These Bombers Seem Like A Throwback To The 1990s, When Pitching And Smarts At The Dish Got It Done

By Jason Keidel
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In a game that tested the hardihood of local fans, the Yankees and Twins endured a healthy rain delay, then played through a wet, sweaty Tuesday night in the Bronx.

The 5-2 win by the Bombers left them one game closer to clinching the first wild card, while the Twins were left barely hanging on to the second spot, just 1 1/2 games ahead of the Angels.

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CC Sabathia (12-5, 3.81 ERA) won another big start, and continues to be a revelation this season. And, at least for one night, baseball in the Bronx went exactly as scripted, with the starter going six innings, then handing the ball over to the nuclear bullpen of Chad Green, David Robertson, and Aroldis Chapman (with all due respect to Delin Betances, who’s surely part of that blueprint, but is scuffling a bit right now).

After a bumpy start, Sabathia retired 14 of 15 batters, and the ‘pen handled the rest.

Aroldis Chapman, Brett Gardner

Yankees closer Aroldis Chapman, left, and outfielder Brett Gardner celebrate after defeating the Minnesota Twins at Yankee Stadium on Sept. 19, 2017. (Photo by Adam Hunger/Getty Images)

All these games matter to the Yankees (84-67) and Twins (78-73), but there’s a little added sizzle because they’re playing each other and neither seems to be poised to win their respective division. Certainly not Minnesota, which is 16 games behind Cleveland (94-57), which lapped the division with an epic 22-game winning streak that changed its sobriquet to “Windians.”

The Yankees, on the other hand, are three games behind the Boston Red Sox in the AL East, which sounds close, but the Bombers can’t seem to break that three-game membrane with only 11 games left in the season.

This year, the home run has become absurdly abundant, with the MLB all-time record 5,694th belted out of Kaufman Stadium by Alex Gordon at around 9 p.m. The mark was previously set in 2000, a year that not only featured biblical concern over Y2K and all kinds of apocalyptic projections, but also worldwide panic over performance-enhancing drugs.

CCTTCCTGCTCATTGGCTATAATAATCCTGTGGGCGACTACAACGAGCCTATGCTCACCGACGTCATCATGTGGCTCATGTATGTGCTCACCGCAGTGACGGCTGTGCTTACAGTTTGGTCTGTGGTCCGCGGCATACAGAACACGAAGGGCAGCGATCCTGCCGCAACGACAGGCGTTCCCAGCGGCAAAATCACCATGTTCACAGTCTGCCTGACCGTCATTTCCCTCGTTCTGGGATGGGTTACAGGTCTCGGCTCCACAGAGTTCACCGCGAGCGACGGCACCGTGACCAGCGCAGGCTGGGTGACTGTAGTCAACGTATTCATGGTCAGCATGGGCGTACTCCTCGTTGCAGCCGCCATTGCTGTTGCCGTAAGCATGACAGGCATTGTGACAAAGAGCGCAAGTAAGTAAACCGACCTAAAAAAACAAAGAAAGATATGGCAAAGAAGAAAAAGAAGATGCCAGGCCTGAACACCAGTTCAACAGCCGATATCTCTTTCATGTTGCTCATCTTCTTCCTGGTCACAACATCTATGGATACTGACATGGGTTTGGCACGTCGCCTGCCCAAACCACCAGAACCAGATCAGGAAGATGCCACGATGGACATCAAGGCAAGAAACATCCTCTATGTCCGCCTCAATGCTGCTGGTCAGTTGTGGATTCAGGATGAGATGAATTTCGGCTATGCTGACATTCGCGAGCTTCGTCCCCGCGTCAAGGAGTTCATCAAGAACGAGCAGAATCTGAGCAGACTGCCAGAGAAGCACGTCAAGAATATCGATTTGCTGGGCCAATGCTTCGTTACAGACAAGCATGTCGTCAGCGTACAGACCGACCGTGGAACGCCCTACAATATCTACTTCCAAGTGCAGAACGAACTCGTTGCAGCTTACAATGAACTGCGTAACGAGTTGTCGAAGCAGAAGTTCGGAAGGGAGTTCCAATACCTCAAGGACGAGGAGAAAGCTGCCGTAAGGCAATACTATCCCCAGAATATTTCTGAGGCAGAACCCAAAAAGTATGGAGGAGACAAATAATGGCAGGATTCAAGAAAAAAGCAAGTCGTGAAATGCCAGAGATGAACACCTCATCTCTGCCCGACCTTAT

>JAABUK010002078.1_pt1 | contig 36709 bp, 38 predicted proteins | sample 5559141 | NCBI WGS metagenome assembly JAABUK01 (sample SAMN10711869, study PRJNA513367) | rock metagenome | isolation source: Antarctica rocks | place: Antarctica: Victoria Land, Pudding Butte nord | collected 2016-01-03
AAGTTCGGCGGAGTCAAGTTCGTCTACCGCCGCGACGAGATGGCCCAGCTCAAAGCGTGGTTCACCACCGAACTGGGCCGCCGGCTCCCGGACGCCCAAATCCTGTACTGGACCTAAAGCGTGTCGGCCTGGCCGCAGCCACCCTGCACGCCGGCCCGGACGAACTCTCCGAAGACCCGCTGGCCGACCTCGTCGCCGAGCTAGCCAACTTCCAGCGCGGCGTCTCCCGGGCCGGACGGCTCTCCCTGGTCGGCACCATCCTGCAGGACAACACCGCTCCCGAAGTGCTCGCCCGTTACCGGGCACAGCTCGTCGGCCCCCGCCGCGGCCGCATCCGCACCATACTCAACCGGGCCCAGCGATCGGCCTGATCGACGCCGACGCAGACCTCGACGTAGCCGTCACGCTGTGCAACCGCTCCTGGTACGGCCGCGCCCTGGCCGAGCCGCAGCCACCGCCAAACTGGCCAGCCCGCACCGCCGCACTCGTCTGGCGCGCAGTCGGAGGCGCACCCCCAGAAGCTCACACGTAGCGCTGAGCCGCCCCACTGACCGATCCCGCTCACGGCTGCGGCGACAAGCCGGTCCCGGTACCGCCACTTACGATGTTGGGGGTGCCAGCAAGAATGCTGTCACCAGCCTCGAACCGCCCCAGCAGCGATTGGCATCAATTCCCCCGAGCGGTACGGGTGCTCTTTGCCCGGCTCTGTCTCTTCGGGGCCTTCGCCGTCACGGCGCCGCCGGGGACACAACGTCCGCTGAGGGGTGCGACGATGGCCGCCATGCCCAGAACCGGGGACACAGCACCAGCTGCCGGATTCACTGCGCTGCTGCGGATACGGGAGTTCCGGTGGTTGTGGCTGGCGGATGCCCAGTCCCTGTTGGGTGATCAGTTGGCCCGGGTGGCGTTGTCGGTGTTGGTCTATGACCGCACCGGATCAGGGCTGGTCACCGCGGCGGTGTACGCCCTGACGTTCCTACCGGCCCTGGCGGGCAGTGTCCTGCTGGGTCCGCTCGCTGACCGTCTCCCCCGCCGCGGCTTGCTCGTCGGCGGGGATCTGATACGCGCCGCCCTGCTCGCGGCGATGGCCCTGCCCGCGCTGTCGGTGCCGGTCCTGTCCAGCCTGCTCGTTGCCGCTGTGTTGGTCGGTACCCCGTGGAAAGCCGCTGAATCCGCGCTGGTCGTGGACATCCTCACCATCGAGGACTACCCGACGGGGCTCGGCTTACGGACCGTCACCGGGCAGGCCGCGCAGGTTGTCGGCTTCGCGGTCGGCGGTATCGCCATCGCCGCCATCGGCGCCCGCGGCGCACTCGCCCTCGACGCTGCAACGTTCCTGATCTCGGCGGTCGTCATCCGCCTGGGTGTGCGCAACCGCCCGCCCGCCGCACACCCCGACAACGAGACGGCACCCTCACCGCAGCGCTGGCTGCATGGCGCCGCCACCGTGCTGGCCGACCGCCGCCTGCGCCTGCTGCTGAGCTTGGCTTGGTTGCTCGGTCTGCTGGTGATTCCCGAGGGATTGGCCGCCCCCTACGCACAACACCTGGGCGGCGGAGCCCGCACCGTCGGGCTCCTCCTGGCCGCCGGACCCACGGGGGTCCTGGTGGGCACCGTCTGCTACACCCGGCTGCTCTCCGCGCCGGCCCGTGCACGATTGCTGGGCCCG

Yet Tuesday night’s game didn’t have the synthetic feel of a home run derby. It felt like a portal to the 1990s Yankees clubs, which won with clutch hitting and gutty pitching, spraying balls all over the outfield, with players huffing to home from third rather than strolling around the bases. (We even had a player thrown out at home plate.) With the starter gutting his way through the middle innings, cutting out middlemen, and handing the ball to hard-throwing relievers.

While over 42 percent of MLB runs this season have been generated by the homer, easily the most in baseball history, only one of the seven scored Tuesday came by way the long ball: a solo shot by the Twins’ Max Kepler.

But unlike the 2000 season, every batter digging into the box these days isn’t built like Evander Holyfield. There is fun, fundamental baseball being played around the sport, complete with stolen bases, outfield assists, and plays at the plate. But just like 2000, or any year, pitching is what will make the difference between those whose seasons end at the beginning or end of October.

And while you didn’t expect Sabathia to be at the center of any pennant-chasing rotation, here he is, perhaps the most reliable starter on the squad. Strictly by stats, Luis Severino (13-6, 2.93 ERA) has been the Yankees’ best pitcher this summer, but the old left-hander isn’t far behind. And if the Yankees had to win one game, would you go with the younger, stronger, yet less reliable Severino, or someone who has been defined by October, who pitches best in long sleeves under brown leaves?

Even in the year of the blast, the Bombers aren’t feasting on the long ball. They have only a modest 219 homers (while surrendering just 181). Though they have robust lumber in Gary Sanchez and Aaron Judge, they have the kind of scrappy hitters who remember what singles and doubles feel like. As a quartet, Brett Gardner, Didi Gregorius, Starlin Castro, and Chase Headley are averaging 22 doubles and 43 walks. They strike out way too often, especially Gardner (117) and Headley (128), but so has everyone this year, with every hitter seemingly golfing for the fences.

The Yanks and Twins square off again Wednesday afternoon, with, coincidentally, Severino taking the mound. Over his last three starts, the hard-throwing righty is 2-0 with a 1.29 ERA and 26 strikeouts. Either Severino or Sabathia will likely start the first game of the playoffs for the Yanks. Joe Girardi will have a serious decision to make. But both are getting hot while the air is getting cool, which makes either choice a solid choice.

Follow Jason on Twitter at @JasonKeidel

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